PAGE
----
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Origins: Buncaudy/Bunclody

Jim Carroll 11 Apr 14 - 04:25 AM
MARINER 11 Apr 14 - 04:52 AM
Ross Campbell 11 Apr 14 - 05:11 AM
GUEST,Derrick 11 Apr 14 - 05:52 AM
Jim Carroll 11 Apr 14 - 05:53 AM
Jim Carroll 11 Apr 14 - 05:58 AM
GUEST,leeneia 11 Apr 14 - 10:23 AM
Jim Carroll 11 Apr 14 - 10:29 AM
Jim Carroll 11 Apr 14 - 10:29 AM
The Sandman 11 Apr 14 - 12:47 PM
The Sandman 11 Apr 14 - 12:52 PM
The Sandman 11 Apr 14 - 12:56 PM
Noreen 11 Apr 14 - 06:53 PM
GUEST,leeneia 12 Apr 14 - 12:18 AM
Jim Carroll 12 Apr 14 - 02:43 AM
The Sandman 12 Apr 14 - 08:23 AM
Jim Carroll 12 Apr 14 - 09:15 AM
Jim Carroll 12 Apr 14 - 09:25 AM
Thompson 12 Apr 14 - 02:30 PM
The Sandman 12 Apr 14 - 08:21 PM
GUEST,leeneia 12 Apr 14 - 10:51 PM
Jim Carroll 13 Apr 14 - 04:01 AM
The Sandman 13 Apr 14 - 04:45 AM
MartinRyan 14 Apr 14 - 03:46 AM
Jim Carroll 14 Apr 14 - 04:31 AM
MartinRyan 14 Apr 14 - 05:12 AM
Jim Carroll 14 Apr 14 - 12:33 PM
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Subject: Origins of the song Buncaudy
From: Jim Carroll
Date: 11 Apr 14 - 04:25 AM

Am I missing something?
I'm trying to write a note on the very popular song Bunclaudy and have drawn a total blank on it.
I can only find a single reference to it having been collected in the Roud index (Roud 9665) from Nellie Walsh of Wexford in 1948, under the title 'Streams of Buclaudy' and a version in O'Lochlainn's Irish Street Ballads, but apart from that - nothing.
I am aware that it shares a motif with 'The Cuckoo', but I don't believe there to be any other connections.
I thought that, of all the songs I'm working on at the moment, this would have been one of the easy ones - am I opening the wrong boxes?
Any help on the provenance of the song would be much appreciated.
Thanks
Jim Carroll


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Subject: RE: Origins: Buncaudy
From: MARINER
Date: 11 Apr 14 - 04:52 AM

Could it be 'Bunclody' you are looking for ?.


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Subject: RE: Origins: Buncaudy
From: Ross Campbell
Date: 11 Apr 14 - 05:11 AM

The town name is Bunclody and there's any amount of references to the song with that spelling. Maybe "Bunclaudy" is just an aberrant variation? There is also "The Maid from Buncloudy" in the DT, but it seems identical to the "Bunclody" versions I have come across. Session.org also refers to an older melody than the one usually heard.
http://thesession.org/tunes/12770
Ross


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Subject: RE: Origins: Buncaudy
From: GUEST,Derrick
Date: 11 Apr 14 - 05:52 AM

There is a reference to Bunclody as a broadside published in 1846 in
this thread.
Origins:MelodyRelation-PollyPerkins/Bunclody?
dated 30th May 2011
(Sorry I dont know how to make a link)


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Subject: RE: Origins: Buncaudy
From: Jim Carroll
Date: 11 Apr 14 - 05:53 AM

Sorry - typo in the title
The song is sometimes referred to as Bunclody - other times as The Maid of Bunclaudy/Bucloddy
It's a rather pretty town in Wexford
That
's the song, anyway
Wonder if some kind forum-fairy could correct my error
Jim Carroll


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Subject: RE: Origins: Buncaudy
From: Jim Carroll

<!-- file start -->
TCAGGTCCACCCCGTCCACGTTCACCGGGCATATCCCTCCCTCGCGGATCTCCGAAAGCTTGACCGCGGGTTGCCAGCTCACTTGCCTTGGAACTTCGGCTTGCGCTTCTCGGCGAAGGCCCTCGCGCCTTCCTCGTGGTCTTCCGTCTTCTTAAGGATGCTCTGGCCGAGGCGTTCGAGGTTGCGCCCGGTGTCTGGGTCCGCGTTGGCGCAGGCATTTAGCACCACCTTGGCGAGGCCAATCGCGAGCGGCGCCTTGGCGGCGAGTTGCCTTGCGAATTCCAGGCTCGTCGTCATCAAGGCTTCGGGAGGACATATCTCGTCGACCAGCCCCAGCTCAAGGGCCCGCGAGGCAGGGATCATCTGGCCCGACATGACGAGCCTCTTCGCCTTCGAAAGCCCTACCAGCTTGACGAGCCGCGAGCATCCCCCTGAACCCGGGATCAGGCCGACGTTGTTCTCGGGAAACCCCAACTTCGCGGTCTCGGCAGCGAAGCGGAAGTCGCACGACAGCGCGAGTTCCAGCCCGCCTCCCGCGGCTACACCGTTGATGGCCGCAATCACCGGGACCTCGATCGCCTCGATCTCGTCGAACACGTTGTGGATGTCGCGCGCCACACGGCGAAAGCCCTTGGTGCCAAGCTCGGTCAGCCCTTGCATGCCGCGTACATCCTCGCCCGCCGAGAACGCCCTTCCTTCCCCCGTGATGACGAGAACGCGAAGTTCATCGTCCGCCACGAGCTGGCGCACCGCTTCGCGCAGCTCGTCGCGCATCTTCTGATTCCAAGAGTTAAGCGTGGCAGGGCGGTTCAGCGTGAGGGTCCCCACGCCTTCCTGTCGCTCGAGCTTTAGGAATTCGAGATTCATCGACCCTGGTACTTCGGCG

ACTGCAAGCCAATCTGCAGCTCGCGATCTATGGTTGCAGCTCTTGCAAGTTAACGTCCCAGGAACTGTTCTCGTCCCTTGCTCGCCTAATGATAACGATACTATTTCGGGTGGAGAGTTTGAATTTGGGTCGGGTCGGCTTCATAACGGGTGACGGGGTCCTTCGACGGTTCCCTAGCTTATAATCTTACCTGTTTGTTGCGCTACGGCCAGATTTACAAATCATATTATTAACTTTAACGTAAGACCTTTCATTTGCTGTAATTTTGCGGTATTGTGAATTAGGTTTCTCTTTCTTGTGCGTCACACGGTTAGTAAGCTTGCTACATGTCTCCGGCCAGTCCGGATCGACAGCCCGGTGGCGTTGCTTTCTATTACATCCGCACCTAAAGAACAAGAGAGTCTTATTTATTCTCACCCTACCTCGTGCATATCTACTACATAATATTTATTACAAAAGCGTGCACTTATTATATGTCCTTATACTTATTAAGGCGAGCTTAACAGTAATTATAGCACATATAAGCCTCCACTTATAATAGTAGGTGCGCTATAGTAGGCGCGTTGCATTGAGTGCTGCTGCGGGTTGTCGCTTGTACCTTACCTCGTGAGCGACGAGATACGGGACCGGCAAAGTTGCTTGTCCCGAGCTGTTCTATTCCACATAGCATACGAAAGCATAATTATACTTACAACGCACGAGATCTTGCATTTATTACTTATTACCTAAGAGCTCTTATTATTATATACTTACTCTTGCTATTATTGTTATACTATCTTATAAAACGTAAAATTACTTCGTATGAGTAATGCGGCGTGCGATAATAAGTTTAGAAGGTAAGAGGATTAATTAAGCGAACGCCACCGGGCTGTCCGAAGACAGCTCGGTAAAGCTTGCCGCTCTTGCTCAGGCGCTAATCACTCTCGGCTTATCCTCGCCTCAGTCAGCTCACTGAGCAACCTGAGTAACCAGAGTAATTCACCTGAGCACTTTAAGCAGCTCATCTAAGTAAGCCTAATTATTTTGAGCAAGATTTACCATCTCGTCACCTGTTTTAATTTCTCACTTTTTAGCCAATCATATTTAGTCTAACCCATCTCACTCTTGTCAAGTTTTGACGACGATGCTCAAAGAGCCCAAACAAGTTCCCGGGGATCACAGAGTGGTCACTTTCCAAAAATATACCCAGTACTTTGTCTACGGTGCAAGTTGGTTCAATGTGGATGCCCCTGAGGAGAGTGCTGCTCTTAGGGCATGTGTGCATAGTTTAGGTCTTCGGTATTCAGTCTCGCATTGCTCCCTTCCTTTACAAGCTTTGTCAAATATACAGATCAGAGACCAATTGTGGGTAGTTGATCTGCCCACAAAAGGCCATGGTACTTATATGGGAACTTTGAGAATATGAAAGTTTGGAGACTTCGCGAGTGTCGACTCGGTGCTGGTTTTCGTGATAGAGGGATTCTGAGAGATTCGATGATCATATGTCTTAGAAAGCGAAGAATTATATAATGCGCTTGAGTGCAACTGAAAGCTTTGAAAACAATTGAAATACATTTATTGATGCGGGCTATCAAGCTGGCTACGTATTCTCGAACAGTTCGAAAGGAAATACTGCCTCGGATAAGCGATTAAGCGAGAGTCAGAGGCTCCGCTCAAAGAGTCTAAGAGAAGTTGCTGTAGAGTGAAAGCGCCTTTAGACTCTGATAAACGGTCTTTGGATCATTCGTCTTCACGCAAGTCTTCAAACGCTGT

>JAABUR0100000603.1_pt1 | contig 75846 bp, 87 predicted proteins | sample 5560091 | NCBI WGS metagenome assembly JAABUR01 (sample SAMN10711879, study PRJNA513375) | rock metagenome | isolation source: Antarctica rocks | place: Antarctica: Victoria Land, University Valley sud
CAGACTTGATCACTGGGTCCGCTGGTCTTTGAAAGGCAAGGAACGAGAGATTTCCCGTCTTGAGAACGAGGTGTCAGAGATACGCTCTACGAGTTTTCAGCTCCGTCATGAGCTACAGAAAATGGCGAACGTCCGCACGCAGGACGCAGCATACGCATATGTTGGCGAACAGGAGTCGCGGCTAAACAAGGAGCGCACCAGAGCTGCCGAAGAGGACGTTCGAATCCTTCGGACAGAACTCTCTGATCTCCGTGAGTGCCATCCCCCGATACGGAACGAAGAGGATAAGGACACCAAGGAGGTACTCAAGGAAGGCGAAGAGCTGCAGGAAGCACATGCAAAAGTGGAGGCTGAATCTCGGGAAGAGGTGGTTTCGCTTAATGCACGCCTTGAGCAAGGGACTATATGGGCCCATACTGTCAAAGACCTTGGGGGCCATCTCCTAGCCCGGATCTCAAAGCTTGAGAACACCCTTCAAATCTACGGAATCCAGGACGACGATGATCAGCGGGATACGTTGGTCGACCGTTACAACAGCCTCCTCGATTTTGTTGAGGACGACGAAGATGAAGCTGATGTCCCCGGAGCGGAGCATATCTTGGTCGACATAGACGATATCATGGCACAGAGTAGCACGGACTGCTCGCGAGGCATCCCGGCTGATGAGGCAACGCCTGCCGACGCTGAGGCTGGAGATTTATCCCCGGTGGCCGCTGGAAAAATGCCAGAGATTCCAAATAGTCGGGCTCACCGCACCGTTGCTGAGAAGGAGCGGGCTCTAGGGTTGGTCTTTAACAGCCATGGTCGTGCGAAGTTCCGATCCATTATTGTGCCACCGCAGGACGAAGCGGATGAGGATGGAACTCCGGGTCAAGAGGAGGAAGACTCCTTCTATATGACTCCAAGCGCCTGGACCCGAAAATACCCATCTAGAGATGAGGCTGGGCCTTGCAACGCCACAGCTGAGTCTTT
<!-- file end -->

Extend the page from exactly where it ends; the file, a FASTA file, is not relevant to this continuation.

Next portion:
Date: 11 Apr 14 - 05:58 AM

Thanks a million Ross - your tip had done the trick
Shouldn't start this sort of work at 7 in the morning
Thanks for all your help
Jim Carroll


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Subject: RE: Origins: Buncaudy
From: GUEST,leeneia
Date: 11 Apr 14 - 10:23 AM

Hello, Jim.

I have an old edition of O'Neill's Music of Ireland. I'm sure it's a facsimile of the original edition. 1903, was it?

(If you are not familiar with the history of this collection, look it up. It's interesting.)

In the 'Airs - Songs' section there is tune #338, 'The Streams of Bunclody.' It's marked 'moderate' and 'Hartnett.'

I suspect it was collected from a musician named Hartnett.


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Subject: RE: Origins: Buncaudy
From: Jim Carroll
Date: 11 Apr 14 - 10:29 AM

Thanks for that Leeneia
I have a couple of O'Neill's books - I'll follow your suggestions up
I came across the name Hartnett over the last few weeks - I believe he was a music publisher as well as a composer
This is what I've got so far
Bunclaudy (Roud 9665) John Lyons
In spite of this song's popularity, there is remarkably little information on it; the Roud index gives only one example of it, the version recorded from Mrs Nellie Walsh of Wexford in 1948.
Colm O'Lochlainn gives a version of it in his 'Irish Street Ballads, entitled, The Maid of Bunclody and the Lad She Loves so Dear, which he says he learned from his father, who came from Kilkenny.
It seems to have first appeared in print in a Broadside version published in 1846
There is a local tradition that The Streams of Bunclody was written in America by an immigrant from County Wicklow and sent back to Ireland.
We recorded the song several times from Irish Travellers in London. Kerry Traveller. Mikeen McCarthy, gave us a verse with the sting in the tail:

I oft times have wondered why women love men,
And I more times have wondered why men do love them.
But in all of my ramblings I would have you to know
That men are deceivers wherever they go.


Best
Jim Carroll


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Subject: RE: Origins: Buncaudy
From: Jim Carroll
Date: 11 Apr 14 - 10:29 AM